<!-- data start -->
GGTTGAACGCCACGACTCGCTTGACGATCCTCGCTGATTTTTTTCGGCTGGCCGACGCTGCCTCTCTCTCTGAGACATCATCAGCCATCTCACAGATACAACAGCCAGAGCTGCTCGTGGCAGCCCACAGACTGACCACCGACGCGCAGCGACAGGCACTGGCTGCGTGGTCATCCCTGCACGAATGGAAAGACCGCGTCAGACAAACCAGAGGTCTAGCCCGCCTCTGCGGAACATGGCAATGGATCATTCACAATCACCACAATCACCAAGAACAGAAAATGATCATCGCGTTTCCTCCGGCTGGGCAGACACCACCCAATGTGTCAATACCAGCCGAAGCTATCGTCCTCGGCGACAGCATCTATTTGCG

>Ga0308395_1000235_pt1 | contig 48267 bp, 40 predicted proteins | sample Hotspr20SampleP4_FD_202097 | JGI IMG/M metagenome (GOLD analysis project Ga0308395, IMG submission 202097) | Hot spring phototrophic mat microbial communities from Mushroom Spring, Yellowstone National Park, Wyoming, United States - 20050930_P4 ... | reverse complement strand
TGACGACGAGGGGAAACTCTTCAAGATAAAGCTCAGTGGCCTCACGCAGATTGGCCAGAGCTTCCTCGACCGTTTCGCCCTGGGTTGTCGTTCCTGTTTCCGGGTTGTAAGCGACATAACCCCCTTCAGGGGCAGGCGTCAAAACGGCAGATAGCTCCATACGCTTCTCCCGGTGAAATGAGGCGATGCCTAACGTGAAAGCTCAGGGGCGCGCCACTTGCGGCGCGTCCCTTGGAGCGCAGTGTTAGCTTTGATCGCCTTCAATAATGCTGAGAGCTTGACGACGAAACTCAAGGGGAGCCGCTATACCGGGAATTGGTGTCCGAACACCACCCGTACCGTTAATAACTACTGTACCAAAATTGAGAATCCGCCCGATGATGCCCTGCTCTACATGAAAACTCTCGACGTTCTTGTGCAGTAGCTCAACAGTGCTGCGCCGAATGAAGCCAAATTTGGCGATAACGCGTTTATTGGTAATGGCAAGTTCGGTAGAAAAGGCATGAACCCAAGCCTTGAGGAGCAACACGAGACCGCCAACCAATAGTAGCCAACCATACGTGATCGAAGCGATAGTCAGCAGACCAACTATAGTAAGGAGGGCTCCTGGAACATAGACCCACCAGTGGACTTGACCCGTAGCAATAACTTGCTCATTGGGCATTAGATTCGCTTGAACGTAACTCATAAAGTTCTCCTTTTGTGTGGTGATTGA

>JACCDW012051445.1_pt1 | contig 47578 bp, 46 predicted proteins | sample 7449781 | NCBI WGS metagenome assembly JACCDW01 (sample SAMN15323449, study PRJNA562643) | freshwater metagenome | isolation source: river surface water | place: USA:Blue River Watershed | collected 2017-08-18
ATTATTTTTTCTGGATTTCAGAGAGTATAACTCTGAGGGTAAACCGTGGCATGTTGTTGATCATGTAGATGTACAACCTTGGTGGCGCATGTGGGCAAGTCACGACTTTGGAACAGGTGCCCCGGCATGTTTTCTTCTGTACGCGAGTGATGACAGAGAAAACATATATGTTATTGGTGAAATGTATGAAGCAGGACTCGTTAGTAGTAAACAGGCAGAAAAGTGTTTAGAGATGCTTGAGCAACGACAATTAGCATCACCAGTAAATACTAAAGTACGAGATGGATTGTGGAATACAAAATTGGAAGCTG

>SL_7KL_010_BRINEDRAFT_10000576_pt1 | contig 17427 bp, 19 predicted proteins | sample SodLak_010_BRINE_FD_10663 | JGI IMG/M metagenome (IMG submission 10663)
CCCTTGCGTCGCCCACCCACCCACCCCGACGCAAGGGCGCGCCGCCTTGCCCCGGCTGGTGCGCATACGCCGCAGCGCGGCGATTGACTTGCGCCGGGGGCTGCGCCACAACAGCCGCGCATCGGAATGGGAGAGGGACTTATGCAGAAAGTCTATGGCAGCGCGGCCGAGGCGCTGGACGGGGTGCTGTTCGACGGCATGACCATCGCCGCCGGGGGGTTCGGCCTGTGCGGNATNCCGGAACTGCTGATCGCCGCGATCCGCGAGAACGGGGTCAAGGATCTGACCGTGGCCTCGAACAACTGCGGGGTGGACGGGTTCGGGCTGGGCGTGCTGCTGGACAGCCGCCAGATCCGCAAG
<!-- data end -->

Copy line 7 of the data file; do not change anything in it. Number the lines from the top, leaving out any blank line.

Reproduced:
CCCTTGCGTCGCCCACCCACCCACCCCGACGCAAGGGCGCGCCGCCTTGCCCCGGCTGGTGCGCATACGCCGCAGCGCGGCGATTGACTTGCGCCGGGGGCTGCGCCACAACAGCCGCGCATCGGAATGGGAGAGGGACTTATGCAGAAAGTCTATGGCAGCGCGGCCGAGGCGCTGGACGGGGTGCTGTTCGACGGCATGACCATCGCCGCCGGGGGGTTCGGCCTGTGCGGNATNCCGGAACTGCTGATCGCCGCGATCCGCGAGAACGGGGTCAAGGATCTGACCGTGGCCTCGAACAACTGCGGGGTGGACGGGTTCGGGCTGGGCGTGCTGCTGGACAGCCGCCAGATCCGCAAG